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Around the Hood: Hut-to-Hut Adventure 

My first hut-to-hut mountain biking trip was 18 years ago in the San Juan Mountains of southwestern Colorado and the La Sals of eastern Utah.

My first hut-to-hut mountain biking trip was 18 years ago in the San Juan Mountains of southwestern Colorado and the La Sals of eastern Utah. The seven-day, six-night, 215-mile trip from Telluride to Moab stuck in my mind as one of my best adventures ever. But, I hate to do the same thing twice, so I never returned. That is until two years ago, when the San Juan Hut System ( opened up a second route from Durango to Moab. As soon as I learned about that, I signed up and recruited a game group of friends from Bend, Hood River, Ashland and Taiwan.

San Juan Hut Systems' slogan is "Adventure Without the Weight." They provide route directions, food and accommodations for do-it-yourself kind of people. Each hut is equipped with food, water, propane cook stove, cookware, and bunks and sleeping bags for eight people, so all you really need to lug along are some small panniers with clothes, a sleeping bag liner and personal items you can't live without. The routes follow mostly dirt roads from the high alpine tundra of the San Juan Mountains to the canyon country and desert slick rock of Utah.

As we were driving home from Colorado, I began to wonder why we didn't have a similar hut system in Oregon and began dreaming one up in my head. I happened to stop by Sunnyside and there it was - a brochure for the brand new Cascade Hut System!

As it turns out, Portlanders James Koski and Don Bain had the exact same revelation when returning from the San Juan Hut trip a year earlier. They modeled Cascade Huts ( after the San Juan Hut System and put together a four-day, three-night, 137-mile route around Mt. Hood.

Naturally, I signed up and proceeded to gather a game group of Bend friends to circumnavigate Mt. Hood on mountain bike. Last week, after fueling up at the Egg Harbor in Hood River, we embarked on the adventure.

The first day's 26-mile ride started out with a deceptively pleasant cruise on the Mark Hatfield Trail along the Columbia River. Unfortunately, the trail was closed because of a recent fire. Fortunately, we managed to sweet talk our way through, when stopped by a ranger. After that, it was pretty much uphill (6,000 feet of ascent) all day long (plus a few "bonus miles" due to really poor route description) to the hut on Surveyor's Ridge. The saving grace was the cooler of Tecate on ice that we discovered in the hut. Not surprisingly, no one decided to ride the optional singletrack.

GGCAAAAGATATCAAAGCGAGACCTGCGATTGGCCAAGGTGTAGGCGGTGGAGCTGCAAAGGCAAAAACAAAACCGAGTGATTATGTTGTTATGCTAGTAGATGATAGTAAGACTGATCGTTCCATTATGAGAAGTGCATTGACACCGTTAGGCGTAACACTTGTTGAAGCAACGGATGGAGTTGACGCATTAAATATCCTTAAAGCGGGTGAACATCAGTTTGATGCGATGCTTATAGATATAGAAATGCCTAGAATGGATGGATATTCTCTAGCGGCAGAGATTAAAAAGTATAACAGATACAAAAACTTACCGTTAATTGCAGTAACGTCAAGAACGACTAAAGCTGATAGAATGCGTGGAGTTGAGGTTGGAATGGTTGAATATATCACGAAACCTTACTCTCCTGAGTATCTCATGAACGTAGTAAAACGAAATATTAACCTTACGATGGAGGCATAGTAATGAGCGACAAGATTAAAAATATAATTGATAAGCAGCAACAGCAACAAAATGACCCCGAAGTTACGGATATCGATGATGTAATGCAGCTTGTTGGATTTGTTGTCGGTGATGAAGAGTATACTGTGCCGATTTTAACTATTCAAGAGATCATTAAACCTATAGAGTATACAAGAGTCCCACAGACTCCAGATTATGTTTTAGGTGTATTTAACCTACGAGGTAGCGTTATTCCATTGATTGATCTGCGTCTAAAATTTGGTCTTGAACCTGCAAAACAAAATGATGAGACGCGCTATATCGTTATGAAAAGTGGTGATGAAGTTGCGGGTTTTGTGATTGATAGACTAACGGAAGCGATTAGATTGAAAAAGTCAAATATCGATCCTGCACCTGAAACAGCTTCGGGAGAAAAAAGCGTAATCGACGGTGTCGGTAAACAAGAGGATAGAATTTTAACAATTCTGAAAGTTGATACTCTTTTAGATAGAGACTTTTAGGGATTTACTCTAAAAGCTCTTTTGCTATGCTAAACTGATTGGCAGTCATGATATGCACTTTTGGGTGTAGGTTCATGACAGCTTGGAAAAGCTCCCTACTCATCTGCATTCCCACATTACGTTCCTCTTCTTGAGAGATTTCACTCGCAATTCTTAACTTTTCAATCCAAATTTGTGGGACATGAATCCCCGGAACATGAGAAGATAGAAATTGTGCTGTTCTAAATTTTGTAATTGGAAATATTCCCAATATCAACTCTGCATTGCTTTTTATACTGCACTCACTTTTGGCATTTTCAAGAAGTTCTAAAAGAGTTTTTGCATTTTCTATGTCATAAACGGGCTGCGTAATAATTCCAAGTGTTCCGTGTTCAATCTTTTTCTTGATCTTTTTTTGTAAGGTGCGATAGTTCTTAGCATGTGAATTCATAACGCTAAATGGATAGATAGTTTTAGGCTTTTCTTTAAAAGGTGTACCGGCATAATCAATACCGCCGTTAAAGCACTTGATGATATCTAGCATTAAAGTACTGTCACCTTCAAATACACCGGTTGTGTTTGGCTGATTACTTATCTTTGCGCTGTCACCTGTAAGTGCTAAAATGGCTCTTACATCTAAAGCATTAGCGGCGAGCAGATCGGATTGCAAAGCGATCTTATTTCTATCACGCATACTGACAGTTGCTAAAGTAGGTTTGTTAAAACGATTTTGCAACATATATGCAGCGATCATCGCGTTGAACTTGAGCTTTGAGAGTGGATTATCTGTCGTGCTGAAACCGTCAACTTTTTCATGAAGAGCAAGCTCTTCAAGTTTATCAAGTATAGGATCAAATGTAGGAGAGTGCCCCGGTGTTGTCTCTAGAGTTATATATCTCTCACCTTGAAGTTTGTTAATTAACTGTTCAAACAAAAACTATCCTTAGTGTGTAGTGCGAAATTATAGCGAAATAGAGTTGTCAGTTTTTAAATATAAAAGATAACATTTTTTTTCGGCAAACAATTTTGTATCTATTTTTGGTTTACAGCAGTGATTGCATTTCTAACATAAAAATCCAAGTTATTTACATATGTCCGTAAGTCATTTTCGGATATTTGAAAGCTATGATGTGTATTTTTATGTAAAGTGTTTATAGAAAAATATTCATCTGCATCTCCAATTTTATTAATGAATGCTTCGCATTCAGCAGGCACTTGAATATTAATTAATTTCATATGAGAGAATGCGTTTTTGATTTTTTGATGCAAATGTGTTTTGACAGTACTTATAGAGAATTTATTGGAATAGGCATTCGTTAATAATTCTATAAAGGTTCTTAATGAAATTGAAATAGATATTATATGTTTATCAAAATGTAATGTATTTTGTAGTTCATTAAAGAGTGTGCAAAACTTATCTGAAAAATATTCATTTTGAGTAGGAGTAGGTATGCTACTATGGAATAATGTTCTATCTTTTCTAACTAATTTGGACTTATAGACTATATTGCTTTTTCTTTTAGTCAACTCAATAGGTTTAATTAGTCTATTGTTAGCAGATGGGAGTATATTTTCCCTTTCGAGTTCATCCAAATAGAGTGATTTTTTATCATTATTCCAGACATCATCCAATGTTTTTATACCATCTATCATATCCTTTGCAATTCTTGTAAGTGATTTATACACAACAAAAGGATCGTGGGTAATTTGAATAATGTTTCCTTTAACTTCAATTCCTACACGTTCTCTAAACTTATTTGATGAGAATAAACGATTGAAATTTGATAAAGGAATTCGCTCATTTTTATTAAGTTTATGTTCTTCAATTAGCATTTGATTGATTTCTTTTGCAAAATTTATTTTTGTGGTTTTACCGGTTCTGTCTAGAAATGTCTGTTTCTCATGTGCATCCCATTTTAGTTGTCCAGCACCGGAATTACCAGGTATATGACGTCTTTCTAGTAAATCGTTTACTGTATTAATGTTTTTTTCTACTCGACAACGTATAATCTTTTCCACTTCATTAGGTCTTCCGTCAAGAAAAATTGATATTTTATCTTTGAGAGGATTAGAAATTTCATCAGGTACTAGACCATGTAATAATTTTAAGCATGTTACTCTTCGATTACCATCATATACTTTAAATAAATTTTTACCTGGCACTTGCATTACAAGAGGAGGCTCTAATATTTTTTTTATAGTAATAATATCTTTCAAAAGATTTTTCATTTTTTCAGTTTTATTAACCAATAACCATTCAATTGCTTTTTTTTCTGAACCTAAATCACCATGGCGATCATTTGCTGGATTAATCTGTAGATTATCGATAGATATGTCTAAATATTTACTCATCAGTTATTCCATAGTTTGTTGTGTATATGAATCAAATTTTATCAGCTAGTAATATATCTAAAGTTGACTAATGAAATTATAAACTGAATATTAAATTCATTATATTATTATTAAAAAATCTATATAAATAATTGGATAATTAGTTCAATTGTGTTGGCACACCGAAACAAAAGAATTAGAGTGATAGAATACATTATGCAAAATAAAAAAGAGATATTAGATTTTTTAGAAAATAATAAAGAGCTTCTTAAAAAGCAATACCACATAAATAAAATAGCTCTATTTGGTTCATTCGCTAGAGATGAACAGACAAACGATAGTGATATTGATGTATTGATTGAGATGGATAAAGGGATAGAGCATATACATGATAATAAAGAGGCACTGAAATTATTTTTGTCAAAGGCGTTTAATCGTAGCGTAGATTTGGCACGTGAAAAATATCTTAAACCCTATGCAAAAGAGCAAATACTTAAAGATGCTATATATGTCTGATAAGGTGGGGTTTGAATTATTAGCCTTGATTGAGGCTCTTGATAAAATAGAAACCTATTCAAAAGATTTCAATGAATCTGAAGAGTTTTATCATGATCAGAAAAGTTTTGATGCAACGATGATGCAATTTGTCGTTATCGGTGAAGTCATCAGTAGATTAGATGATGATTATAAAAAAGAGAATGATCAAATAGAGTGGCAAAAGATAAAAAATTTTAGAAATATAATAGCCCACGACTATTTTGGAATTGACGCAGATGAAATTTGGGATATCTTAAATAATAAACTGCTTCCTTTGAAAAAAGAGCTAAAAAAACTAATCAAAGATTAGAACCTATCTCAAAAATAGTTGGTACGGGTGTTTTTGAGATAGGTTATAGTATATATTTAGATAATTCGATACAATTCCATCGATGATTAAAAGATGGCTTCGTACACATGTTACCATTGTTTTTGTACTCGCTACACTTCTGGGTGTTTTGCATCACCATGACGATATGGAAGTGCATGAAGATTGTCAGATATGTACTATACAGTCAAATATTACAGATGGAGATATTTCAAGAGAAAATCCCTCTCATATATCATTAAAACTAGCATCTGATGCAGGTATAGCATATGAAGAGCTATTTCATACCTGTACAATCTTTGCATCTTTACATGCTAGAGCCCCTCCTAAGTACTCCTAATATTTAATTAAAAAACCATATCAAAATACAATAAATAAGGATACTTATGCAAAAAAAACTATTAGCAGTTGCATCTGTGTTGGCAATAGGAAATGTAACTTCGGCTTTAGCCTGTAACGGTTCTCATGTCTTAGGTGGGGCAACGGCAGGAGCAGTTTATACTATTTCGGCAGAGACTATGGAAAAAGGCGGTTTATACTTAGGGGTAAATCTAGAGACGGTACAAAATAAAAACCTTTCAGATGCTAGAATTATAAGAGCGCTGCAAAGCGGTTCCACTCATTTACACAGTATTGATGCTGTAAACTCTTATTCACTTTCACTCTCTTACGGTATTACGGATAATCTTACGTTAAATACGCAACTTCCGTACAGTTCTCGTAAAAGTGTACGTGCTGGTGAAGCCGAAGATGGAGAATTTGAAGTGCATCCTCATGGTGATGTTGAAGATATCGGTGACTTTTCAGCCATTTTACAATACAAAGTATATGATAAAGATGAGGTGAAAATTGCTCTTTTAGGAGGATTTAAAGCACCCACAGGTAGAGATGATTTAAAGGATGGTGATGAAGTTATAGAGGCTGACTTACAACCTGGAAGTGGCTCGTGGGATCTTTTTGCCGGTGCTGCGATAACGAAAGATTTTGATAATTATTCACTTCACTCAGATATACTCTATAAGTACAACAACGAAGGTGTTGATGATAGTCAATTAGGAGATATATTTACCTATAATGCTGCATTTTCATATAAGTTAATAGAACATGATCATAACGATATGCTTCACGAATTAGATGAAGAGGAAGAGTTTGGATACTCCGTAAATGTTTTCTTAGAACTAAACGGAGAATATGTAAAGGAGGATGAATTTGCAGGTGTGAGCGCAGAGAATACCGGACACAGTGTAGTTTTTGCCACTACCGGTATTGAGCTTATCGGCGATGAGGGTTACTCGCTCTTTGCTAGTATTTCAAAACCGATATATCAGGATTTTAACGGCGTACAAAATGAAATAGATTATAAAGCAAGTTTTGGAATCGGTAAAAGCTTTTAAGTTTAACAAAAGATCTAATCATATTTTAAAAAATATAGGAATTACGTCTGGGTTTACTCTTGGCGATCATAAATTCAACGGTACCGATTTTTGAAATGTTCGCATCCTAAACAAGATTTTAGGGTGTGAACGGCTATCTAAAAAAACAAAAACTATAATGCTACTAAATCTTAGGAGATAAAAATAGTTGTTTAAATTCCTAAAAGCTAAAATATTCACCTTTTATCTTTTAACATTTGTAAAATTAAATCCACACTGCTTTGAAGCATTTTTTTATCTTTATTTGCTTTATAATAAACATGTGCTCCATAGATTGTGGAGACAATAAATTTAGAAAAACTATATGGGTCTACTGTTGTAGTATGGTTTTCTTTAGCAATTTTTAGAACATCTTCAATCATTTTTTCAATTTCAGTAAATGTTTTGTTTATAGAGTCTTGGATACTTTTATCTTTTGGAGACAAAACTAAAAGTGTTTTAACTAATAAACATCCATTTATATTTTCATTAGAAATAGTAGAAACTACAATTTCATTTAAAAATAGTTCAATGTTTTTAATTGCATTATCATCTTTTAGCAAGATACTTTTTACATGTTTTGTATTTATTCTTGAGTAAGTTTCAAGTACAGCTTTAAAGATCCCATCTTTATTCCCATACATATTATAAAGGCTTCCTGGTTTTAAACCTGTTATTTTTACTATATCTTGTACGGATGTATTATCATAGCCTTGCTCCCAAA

Day Two was tough, a seven-hour, 36-mile day with 4,500 feet of climbing and 5,300 feet of descending on steep, rocky fire roads. We again bypassed the optional singletrack on Gunsight Ridge in order to get to the cooler of Tecate expediently. Perhaps it makes sense to throw in the singletrack if you're from Texas, but we'll just come back some other time without panniers for that. The Barlow hut features nearby Mineral Creek for skinny dipping and also does double duty as a winter ski-in destination. (By the way, I did the winter hut-to-hut version last year and I'll tell you more about that in an upcoming column.)

Our third day, even though it was the longest at 41 miles, was the best. We all enjoyed the long, smooth gravel road descent through cool green forest on Still Creek Road to Rhododendron. We also really enjoyed the long, peaceful paved climb up Road 1828 to our final hut on Lolo Pass. The spectacular view of the northwest side of Mt. Hood, framed by pink fireweed and white pearly everlasting, was even better than the cold Tecate, if you can believe that. To top it off, we slept outside on a balmy, bugless night under the shooting stars.

Our final day was an easy 34-mile coast on paved roads (for the most part) back into Hood River. We partook in some forbidden fruit from the roadside apple and pear trees in the Dee Flat orchard area on our way into town and were sipping on pints of Full Sail Amber at the brewery before noon.

I used to think the hut-to-hut trips were a good value, but they are getting more expensive. The San Juan Huts trip costs $850 per person, while the Cascade Huts trip costs $300 per person. For that much money, I think they could provide better maps and stock the shelves with something more than just canned goods from Grocery Outlet. Still, I can't complain. It was another great adventure.

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